I was enthralled from the first pages, this story is a compelling read. The female characters are flawed and beautifully written, all victims of circumstances, they fall into an uneasy alliance, to survive, and make their lives, and that of their children bearable. The society they create is akin to the animal kingdom, one dominant male, a hierarchy of females, that is constantly under pressure. The reality this story portrays is shocking and hard to countenance in the 21st century. In eighteenth-century France, they were considered lucky by most, but the reality is less palatable.
The abuse of status and power is also explored, with the vulnerable at the mercy of the people who should be protecting not abusing them. Status is the lynchpin of eighteenth-century French society, and to maintain it, many were prepared to sacrifice, their beliefs, morality and family.
The plot is constantly twisting as more secrets are revealed and used by the desperate Duchess to maintain her status. Underneath, the courtly manner is something wild and dangerous. Innocents have to become streetwise to survive. All the characters are believable and fascinating, some are easy to empathise and like. The ending is shocking, but it is inevitable the story will not end well for all.
A dramatic and often poignant story, that shows the depths humanity will sink to survive. The ultimate bloody end of this society is not surprising.
Kate Murdoch is the
author of Stone Circle. She exhibited widely as a painter both in Australia and
internationally before turning her hand to writing.
fiction has been published in various literary journals in Australia, UK, US
Stone Circle is a historical fantasy novel set in Renaissance Italy. It was released by Fireship Press, December 1st 2017. Stone Circle was a First in Category winner in the Chaucer Awards 2018 for pre-1750’s historical fiction.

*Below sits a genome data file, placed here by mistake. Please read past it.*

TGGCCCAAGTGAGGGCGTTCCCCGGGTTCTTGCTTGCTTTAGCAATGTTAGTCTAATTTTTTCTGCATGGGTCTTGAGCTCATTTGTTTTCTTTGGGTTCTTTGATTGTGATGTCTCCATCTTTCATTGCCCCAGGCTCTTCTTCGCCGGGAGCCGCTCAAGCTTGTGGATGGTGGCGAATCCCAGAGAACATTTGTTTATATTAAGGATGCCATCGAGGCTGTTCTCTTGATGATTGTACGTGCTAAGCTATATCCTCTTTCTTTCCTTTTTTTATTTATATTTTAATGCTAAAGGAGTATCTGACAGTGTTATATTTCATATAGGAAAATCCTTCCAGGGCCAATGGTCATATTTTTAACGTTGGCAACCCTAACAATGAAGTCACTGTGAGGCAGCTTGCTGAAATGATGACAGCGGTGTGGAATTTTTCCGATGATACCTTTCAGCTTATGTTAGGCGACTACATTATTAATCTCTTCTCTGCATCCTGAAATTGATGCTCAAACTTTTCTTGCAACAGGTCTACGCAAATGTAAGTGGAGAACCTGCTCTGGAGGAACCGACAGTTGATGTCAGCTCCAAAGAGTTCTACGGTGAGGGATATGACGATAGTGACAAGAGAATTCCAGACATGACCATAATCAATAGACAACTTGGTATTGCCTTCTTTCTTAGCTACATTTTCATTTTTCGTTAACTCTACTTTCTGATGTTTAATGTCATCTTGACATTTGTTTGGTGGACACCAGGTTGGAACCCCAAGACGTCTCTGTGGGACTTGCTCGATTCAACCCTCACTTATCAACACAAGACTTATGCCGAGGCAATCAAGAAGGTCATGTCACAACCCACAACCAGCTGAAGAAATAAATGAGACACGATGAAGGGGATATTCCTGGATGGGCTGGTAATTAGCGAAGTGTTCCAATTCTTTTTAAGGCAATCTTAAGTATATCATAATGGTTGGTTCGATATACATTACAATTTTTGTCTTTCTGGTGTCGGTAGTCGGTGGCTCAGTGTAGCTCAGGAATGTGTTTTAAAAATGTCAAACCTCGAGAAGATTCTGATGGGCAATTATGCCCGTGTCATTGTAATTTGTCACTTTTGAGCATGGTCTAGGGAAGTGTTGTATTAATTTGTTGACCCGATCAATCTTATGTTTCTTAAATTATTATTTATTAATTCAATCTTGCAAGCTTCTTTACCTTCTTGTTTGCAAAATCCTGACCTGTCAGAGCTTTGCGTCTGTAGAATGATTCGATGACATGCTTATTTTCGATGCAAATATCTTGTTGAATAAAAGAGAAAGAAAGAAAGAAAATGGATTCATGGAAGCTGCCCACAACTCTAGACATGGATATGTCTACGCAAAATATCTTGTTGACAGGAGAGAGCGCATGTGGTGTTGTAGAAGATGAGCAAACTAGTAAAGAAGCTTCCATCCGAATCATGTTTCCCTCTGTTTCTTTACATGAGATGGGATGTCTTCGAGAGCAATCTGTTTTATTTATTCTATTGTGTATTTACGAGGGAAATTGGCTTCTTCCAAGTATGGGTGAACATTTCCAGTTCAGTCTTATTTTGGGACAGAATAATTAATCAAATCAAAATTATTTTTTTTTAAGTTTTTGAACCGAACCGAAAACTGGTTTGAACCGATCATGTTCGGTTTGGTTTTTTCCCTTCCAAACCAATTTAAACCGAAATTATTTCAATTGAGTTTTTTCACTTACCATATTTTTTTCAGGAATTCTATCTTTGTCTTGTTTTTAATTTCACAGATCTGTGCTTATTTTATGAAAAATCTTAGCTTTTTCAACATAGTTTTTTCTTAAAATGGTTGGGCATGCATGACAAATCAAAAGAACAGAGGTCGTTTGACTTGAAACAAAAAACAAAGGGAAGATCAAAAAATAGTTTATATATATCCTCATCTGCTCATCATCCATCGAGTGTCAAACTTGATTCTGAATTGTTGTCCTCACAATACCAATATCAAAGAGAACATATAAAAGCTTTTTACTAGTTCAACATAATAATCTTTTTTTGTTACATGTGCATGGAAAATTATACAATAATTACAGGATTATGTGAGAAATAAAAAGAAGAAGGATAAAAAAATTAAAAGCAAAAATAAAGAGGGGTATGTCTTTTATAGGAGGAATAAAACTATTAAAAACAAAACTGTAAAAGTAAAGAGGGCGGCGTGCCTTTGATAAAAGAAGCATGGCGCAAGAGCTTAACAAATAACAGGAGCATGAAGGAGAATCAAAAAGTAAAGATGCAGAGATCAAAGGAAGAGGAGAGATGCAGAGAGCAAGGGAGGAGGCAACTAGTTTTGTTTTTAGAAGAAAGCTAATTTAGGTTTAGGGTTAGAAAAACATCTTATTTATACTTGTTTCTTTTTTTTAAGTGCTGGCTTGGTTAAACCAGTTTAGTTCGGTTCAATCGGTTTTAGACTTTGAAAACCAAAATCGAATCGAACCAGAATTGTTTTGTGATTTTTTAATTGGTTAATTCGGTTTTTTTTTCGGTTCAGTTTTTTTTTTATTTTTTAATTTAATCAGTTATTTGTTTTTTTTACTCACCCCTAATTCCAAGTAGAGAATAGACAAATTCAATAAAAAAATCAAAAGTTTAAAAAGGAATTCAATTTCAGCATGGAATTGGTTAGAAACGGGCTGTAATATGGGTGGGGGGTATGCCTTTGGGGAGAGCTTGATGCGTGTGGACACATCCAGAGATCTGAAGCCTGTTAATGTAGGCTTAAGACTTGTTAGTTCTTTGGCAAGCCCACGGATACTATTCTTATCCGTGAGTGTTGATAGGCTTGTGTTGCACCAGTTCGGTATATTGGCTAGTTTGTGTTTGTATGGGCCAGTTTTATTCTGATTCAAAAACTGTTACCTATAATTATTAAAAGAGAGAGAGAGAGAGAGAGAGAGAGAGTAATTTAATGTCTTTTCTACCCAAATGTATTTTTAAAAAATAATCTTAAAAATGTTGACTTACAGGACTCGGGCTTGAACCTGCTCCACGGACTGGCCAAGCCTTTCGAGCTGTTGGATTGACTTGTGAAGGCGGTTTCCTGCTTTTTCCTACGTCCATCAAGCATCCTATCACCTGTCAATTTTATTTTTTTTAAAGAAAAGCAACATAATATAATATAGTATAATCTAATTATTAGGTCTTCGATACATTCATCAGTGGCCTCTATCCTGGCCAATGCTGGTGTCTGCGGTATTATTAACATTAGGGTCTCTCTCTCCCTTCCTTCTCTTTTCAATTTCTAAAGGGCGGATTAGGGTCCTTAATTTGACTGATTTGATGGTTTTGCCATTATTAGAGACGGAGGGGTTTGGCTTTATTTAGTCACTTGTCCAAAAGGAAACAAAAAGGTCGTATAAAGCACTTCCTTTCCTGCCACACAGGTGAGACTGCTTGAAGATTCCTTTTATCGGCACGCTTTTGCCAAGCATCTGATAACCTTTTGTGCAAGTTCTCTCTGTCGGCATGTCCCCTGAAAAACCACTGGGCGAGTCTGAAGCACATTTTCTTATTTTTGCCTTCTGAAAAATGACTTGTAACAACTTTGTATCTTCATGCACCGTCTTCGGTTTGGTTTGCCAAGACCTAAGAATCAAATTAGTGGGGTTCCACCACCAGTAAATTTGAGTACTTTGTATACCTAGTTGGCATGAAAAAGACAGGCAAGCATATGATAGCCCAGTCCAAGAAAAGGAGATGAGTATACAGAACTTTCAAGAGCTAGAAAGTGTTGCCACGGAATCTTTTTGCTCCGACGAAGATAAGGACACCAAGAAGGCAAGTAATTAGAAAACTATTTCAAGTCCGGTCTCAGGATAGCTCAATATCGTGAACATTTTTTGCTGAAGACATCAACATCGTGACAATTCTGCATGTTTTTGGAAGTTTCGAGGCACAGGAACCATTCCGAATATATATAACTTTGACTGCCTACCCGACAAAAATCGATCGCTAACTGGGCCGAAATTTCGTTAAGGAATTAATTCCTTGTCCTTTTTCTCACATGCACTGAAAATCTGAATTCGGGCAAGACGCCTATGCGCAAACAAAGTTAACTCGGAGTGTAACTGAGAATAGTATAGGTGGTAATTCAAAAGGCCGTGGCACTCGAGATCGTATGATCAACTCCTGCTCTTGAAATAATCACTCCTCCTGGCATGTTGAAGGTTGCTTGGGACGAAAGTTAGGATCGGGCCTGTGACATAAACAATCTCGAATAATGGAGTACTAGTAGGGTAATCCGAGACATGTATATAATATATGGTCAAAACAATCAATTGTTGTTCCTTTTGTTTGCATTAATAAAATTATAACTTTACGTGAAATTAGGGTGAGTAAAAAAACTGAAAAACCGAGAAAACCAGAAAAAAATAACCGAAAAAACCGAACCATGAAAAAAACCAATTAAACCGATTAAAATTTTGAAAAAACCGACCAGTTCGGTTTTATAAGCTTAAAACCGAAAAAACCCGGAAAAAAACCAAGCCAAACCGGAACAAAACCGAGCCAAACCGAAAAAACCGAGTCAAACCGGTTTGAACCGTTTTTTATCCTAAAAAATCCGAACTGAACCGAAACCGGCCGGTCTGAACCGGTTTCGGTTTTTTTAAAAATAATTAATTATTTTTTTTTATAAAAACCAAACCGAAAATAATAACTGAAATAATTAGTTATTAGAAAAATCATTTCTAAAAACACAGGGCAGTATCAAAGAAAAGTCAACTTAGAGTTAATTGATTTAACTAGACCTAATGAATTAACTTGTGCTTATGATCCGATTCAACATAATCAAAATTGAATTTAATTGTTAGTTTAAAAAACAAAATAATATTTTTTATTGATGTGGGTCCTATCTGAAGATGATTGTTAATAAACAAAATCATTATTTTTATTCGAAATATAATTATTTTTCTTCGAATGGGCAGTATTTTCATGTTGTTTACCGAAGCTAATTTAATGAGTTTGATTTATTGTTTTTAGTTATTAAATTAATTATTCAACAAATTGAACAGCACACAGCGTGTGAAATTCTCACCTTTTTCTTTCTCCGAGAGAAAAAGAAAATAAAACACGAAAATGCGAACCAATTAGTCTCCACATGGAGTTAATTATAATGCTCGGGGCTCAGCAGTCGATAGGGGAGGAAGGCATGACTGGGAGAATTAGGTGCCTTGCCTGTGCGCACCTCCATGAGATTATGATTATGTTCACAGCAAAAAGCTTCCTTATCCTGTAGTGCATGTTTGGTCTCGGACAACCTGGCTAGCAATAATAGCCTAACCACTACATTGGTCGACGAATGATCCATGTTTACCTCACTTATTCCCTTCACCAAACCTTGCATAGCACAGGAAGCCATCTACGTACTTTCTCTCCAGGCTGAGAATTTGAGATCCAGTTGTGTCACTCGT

Kate was awarded a
KSP Fellowship at the KSP Writers’ Centre in 2019 to develop her third novel, The Glasshouse.
Her novel, The Orange Grove, about the passions and intrigues of court mistresses in 18th century France, will be published by Regal House Publishing in 2019.
It’s the most wonderful time of the year… but not for Angie Martinelli…
Having lost her boyfriend, job, and apartment all in the space of
a week, Angie has no choice but to leave California and return to her family in
Determined not to let life
weigh her down, Angie finds work at the local mall where she worked as a
teenager. After an embarrassing run-in with a handsome stranger, Nick, she’s
convinced her luck is about to change.
But Nick has secrets of his own…
and as the first flakes of snow begin to fall, Angie can’t help but
wonder if she’ll ever find love.
I received a copy of this book from HQ Digital UK via NetGalley in return for an honest review.
A second chance romance with the lovely festive backdrop of New England. Angie never thought she go back east, but when her life implodes thanks to her cheating ex, she has little choice. Moving in with mum and dad is not ideal, not to mention overcrowded, so she needs a plan.Nick’s life is far from easy, but a serendipitous meeting with Angie, maybe just what he needs, but is it really?
This is a story of family and friendships, secrets and lies, with a small town ethos. The romance is gentle and slow, both are hurting, and they have many conflicts to overcome. Thankfully, this is a heartwarming festive read and so the ending is hopeful and romantic.
The perfect escapist read, full of family drama, interference and love, good friends, and a chance to start again for Angie and Nick.
Coming from a small town in Western Massachusetts, Katlyn Duncan
always had her head in the clouds. Working as a scientist for most of her adult
life, she enjoyed breaking down the hows and whys of life. This translated into
her love of stories and getting into the minds of her characters.
Currently, she’s a full-time author and freelance writer. When
she’s not writing, she’s obsessing over many (many) television series’.
She currently resides in Southern New England with her family.
Check out more about her writing and current TV addiction in her newsletter,
and on Facebook, Instagram and Twitter!
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No longer content to
just be Snappigram sensations, folk hop singers Zeke and Angelique are ready to
move up from coffee house performances to the big stage. With songs like “Uh
Huh, Future Baby Mama” and “Don’t Worry About the Bills, Little Missus” there’s